In Australia we are really blessed with some excellent and unique seafood, and we are lucky to have great access to that at the restaurant. I really enjoy share-style meals and that’s one of the things I believe we do well at Black Hide. I couldn’t recommend having something other than steak at a steak restaurant! However, I would say you could start the table with the oysters that we shuck to order as a delicate entree along with the Moreton Bay bugs with lemon butter and grilled broccolini. Sharing those dishes followed by a steak would be a perfect balance showcasing the best of both worlds.
Black Hide by Gambaro prides itself on sourcing some of the finest quality beef in Australia for its dry-ageing program – can you shed some light on what this process entails?
We work closely with the team at Stanbroke Beef to source cuts of beef that will really shine during the dry-ageing process. Simply put, the process entails removing moisture from the cuts of beef over a long period of time, so we use a cabinet that has strict control over both humidity and temperature. Exposing the beef to oxygen in this environment allows the natural enzymes within the beef to begin to break down some of the structures in the meat and this changes the texture and mouthfeel. Moisture loss over time really intensifies the flavour of the meat – it’s a similar process to reducing a stock over a much longer timescale. It’s worth the investment of time for the taste.
You’re gearing up to launch a new menu this October – can you give us any hints as to the direction of the changes and some of the dishes we might see appear?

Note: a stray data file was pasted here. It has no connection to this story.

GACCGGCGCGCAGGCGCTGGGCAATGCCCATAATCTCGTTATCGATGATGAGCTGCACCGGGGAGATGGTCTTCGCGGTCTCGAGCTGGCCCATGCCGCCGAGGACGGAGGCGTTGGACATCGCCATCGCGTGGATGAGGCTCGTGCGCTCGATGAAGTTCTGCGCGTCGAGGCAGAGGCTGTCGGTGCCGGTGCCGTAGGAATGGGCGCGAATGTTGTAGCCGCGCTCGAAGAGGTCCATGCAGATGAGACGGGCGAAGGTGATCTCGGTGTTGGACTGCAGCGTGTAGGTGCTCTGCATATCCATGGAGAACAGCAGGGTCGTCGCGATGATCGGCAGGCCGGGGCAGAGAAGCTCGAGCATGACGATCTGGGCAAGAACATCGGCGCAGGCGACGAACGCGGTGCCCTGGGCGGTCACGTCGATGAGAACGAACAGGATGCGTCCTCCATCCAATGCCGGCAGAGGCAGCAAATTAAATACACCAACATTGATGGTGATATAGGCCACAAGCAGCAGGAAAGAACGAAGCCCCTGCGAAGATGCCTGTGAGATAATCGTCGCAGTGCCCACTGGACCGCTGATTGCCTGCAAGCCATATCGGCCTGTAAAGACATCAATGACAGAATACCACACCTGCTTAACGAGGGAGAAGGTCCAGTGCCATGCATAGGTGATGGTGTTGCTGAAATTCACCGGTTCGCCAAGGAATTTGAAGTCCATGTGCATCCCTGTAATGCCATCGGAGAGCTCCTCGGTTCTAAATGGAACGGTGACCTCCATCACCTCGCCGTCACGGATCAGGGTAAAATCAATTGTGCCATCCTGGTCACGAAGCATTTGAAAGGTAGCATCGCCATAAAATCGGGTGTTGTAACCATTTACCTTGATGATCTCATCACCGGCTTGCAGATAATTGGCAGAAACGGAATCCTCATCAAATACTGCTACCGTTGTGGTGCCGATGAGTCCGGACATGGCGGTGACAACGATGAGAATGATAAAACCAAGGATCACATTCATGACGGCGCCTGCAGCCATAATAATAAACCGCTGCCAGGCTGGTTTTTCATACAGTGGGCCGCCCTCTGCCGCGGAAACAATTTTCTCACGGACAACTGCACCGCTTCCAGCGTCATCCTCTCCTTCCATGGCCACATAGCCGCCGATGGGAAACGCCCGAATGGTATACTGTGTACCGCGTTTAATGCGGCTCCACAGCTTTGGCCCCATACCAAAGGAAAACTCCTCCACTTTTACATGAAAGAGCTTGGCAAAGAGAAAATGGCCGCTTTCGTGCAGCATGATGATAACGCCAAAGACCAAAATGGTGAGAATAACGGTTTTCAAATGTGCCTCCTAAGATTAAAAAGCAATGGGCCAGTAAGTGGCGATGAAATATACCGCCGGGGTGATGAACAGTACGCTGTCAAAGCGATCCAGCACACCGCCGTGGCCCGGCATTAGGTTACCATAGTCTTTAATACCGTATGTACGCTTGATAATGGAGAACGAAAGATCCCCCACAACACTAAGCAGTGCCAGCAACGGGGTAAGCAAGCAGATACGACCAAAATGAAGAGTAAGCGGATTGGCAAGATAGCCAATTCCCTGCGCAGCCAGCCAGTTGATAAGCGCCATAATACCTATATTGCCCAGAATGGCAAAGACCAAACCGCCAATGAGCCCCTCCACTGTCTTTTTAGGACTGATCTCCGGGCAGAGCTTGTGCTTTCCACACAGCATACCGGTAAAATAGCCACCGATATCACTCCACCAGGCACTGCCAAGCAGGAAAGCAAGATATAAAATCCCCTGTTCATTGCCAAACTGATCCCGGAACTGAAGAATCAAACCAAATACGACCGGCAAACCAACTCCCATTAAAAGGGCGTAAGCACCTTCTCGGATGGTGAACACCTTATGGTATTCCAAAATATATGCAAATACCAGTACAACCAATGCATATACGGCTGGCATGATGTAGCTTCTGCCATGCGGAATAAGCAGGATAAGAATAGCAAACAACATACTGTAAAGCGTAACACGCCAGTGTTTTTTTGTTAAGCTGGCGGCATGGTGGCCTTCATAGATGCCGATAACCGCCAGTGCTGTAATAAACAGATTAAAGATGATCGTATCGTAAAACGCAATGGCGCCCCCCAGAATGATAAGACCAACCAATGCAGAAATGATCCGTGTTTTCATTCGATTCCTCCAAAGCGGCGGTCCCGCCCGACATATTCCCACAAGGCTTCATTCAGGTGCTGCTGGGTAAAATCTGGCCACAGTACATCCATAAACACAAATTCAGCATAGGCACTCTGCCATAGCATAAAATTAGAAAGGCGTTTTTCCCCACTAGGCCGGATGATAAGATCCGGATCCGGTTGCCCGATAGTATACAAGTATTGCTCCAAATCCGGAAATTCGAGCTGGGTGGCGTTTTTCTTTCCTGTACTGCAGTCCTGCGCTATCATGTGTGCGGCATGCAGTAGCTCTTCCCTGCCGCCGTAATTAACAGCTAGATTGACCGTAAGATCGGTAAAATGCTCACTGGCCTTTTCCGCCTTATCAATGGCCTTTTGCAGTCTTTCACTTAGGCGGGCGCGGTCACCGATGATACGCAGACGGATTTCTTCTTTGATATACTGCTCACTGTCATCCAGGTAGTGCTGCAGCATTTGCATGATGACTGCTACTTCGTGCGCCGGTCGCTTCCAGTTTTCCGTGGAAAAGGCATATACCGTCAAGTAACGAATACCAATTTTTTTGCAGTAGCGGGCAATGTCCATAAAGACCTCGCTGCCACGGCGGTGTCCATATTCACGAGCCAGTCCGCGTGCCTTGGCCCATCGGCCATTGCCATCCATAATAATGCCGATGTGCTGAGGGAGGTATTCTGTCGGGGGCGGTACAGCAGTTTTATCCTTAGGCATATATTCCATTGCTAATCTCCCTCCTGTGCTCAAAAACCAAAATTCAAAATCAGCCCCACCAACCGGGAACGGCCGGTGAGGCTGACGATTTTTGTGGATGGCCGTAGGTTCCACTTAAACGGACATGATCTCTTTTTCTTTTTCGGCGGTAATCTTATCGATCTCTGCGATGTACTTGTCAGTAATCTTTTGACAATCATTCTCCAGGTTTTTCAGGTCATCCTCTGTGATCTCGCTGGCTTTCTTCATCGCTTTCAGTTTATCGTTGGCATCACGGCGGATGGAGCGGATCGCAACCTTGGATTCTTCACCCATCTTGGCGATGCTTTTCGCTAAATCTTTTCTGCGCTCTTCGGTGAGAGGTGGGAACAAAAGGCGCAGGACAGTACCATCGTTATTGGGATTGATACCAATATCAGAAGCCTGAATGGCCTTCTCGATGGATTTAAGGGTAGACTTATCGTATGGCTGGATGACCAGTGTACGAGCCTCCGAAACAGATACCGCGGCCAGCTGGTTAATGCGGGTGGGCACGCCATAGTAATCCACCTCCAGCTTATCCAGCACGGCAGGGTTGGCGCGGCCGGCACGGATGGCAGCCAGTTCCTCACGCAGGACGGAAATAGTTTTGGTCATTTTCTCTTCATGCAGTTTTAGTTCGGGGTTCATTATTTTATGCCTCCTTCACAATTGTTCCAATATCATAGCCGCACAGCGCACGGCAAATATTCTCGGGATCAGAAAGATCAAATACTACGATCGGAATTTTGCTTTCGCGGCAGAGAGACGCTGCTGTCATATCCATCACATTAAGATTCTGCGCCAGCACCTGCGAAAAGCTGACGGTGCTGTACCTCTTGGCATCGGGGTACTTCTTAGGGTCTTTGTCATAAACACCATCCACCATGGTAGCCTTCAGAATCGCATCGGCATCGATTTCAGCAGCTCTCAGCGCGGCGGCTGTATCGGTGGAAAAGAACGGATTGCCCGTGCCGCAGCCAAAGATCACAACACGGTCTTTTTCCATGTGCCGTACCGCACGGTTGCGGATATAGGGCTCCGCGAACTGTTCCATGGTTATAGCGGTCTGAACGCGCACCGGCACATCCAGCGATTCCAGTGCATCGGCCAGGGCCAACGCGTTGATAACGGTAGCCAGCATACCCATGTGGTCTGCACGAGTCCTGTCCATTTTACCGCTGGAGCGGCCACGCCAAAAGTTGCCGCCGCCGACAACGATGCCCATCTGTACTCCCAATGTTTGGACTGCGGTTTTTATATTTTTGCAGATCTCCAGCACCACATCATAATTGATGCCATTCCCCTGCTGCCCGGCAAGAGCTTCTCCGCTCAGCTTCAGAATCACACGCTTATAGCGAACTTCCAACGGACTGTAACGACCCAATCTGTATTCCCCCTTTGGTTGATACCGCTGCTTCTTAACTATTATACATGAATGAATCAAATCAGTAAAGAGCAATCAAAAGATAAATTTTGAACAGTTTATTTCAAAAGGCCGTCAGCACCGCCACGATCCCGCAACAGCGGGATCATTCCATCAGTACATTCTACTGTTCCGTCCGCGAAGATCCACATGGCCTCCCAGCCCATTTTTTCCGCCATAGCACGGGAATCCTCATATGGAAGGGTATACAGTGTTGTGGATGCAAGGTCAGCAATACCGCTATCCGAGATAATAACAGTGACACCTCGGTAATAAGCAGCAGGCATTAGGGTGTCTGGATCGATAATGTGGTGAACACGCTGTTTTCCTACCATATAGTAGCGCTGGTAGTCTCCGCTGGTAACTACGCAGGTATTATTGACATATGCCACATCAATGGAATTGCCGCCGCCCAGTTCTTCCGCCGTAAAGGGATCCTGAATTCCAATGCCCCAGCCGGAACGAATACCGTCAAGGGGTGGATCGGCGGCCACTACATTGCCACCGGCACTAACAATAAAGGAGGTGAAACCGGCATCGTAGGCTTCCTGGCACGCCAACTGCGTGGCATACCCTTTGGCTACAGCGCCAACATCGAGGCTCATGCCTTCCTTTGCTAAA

For the new menu we are looking at lightening things up for the new season – really getting the most out of the ingredients we have on hand by minimising waste and encouraging some creativity from the team. We are working on a mayonnaise made from Moreton Bay bug shell oil to serve with a spanner crab and tarragon arancini.
As amateur grillers, we’d be remiss if we didn’t ask – what are some tips you would give to folks looking to elevate their steak game at home?
Start with the best beef you can afford – your local butcher will always steer you in the right direction. To get a great crust on the steaks it’s always a good idea to open them up and let them dry out in the fridge for a few hours sitting on paper towel to get rid of the surface moisture. Pull your steaks out of the fridge before cooking and let them come up towards room temperature, then season liberally with salt immediately before you are ready to sear. Whatever heat source you prefer to cook on (pan or barbecue), make sure it is as hot as you are comfortable with, you can always reduce heat easily but it’s much harder to increase it when the steaks are cooking. If you are unsure about how well cooked the steak is, pull it off the heat and rest it early – you can always cook it a touch more but not reverse the process!
Finally, when you host a barbecue, what are some must-have items in your ideal spread?
Definitely some local seafood to start, a slathering of good company and some great music. I enjoy being spontaneous with what I cook on the barbecue, however if you have the other items, I’m sure you’re in for a good time!
Has all of this steak chat inflamed your appetite? Black Hide by Gambaro at Treasury Brisbane is open for dinner from Tuesday to Saturday. For bookings and enquiries, please call 07 3306 8420 or email [email protected].